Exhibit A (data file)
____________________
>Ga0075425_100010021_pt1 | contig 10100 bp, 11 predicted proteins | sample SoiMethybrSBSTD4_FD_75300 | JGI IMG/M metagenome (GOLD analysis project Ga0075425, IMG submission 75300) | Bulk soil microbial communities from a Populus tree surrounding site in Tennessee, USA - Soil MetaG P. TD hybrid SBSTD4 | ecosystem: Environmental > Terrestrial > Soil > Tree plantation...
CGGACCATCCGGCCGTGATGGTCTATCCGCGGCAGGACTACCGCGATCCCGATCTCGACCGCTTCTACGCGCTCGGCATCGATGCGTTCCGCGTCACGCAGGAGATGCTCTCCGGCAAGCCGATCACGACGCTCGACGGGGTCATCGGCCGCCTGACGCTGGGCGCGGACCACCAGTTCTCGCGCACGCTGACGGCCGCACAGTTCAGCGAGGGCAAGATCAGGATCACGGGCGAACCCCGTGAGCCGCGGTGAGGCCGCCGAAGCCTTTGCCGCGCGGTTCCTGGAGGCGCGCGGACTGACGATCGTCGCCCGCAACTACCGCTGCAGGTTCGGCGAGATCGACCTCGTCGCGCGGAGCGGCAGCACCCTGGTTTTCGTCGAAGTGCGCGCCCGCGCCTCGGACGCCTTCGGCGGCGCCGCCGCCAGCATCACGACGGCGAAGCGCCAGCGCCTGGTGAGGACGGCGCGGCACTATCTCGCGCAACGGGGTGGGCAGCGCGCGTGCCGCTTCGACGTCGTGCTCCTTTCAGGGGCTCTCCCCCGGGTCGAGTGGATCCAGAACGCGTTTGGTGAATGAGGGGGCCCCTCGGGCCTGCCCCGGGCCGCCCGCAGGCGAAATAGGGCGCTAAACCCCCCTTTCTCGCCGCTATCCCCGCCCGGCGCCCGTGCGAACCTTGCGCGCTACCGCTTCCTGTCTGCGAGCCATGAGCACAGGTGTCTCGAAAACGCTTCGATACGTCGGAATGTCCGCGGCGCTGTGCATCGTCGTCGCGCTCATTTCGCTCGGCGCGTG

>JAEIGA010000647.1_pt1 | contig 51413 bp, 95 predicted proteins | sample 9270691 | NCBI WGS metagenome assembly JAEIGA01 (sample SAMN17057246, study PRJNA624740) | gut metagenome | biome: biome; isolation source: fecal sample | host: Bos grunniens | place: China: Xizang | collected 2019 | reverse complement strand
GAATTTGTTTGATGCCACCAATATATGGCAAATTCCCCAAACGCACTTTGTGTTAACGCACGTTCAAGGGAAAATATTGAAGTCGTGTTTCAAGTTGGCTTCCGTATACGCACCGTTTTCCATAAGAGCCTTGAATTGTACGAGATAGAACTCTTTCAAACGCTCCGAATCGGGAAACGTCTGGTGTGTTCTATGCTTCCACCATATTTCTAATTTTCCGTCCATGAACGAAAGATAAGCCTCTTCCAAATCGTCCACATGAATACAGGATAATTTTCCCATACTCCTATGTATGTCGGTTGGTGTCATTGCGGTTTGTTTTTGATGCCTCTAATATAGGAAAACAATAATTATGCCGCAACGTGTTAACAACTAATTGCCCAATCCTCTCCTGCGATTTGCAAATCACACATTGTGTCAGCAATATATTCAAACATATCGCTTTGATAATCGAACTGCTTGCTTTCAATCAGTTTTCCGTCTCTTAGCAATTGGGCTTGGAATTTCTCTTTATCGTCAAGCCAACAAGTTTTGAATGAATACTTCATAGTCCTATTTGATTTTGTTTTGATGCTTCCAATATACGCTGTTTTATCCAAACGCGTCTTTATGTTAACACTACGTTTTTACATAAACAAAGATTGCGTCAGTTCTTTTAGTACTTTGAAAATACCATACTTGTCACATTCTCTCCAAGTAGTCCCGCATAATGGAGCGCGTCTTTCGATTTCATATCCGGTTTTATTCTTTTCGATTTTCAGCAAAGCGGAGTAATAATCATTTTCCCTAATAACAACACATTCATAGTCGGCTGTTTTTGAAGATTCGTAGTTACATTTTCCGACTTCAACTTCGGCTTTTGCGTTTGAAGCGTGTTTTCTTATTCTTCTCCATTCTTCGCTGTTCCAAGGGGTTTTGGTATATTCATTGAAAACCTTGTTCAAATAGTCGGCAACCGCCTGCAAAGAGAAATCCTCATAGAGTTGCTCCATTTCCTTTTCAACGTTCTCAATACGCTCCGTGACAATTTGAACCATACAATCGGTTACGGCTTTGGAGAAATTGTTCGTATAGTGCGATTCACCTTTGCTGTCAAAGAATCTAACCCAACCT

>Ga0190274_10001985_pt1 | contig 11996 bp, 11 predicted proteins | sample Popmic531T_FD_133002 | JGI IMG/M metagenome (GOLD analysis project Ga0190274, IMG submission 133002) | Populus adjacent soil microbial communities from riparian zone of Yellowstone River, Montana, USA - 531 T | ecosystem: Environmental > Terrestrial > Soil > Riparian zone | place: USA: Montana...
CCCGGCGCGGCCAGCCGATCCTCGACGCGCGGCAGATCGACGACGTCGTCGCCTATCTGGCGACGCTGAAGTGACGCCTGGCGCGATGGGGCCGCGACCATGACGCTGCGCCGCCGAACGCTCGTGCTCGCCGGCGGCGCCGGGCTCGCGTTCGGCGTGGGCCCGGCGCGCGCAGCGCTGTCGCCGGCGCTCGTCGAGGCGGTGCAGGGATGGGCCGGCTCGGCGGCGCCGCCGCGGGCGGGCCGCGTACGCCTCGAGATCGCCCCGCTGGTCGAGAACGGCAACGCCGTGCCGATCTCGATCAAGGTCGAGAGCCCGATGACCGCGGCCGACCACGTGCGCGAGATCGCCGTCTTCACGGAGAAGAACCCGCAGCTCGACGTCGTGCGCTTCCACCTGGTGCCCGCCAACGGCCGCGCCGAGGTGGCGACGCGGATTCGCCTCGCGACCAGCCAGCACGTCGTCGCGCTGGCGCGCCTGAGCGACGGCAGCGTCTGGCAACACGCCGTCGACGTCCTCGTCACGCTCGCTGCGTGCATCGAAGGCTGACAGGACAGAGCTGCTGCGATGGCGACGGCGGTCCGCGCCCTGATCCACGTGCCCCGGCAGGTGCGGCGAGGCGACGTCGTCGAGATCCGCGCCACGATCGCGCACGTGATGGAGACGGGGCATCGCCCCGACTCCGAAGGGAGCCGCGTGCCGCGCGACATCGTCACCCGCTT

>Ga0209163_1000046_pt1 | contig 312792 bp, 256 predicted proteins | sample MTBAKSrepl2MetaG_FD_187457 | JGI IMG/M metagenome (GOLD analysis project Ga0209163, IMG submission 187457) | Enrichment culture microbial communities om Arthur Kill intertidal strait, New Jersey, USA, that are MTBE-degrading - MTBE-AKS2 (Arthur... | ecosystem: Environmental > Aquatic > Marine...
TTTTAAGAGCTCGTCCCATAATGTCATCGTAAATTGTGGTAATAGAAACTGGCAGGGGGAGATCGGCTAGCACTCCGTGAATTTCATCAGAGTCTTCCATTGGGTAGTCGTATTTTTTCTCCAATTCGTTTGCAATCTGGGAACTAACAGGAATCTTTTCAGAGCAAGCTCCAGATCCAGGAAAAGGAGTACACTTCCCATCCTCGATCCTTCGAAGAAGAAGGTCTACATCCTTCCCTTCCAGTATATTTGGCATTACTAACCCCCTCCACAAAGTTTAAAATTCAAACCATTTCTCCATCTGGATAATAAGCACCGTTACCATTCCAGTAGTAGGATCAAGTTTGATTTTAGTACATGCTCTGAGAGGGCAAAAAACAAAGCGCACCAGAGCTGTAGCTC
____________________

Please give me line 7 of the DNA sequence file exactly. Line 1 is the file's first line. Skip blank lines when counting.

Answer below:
>Ga0209163_1000046_pt1 | contig 312792 bp, 256 predicted proteins | sample MTBAKSrepl2MetaG_FD_187457 | JGI IMG/M metagenome (GOLD analysis project Ga0209163, IMG submission 187457) | Enrichment culture microbial communities om Arthur Kill intertidal strait, New Jersey, USA, that are MTBE-degrading - MTBE-AKS2 (Arthur... | ecosystem: Environmental > Aquatic > Marine...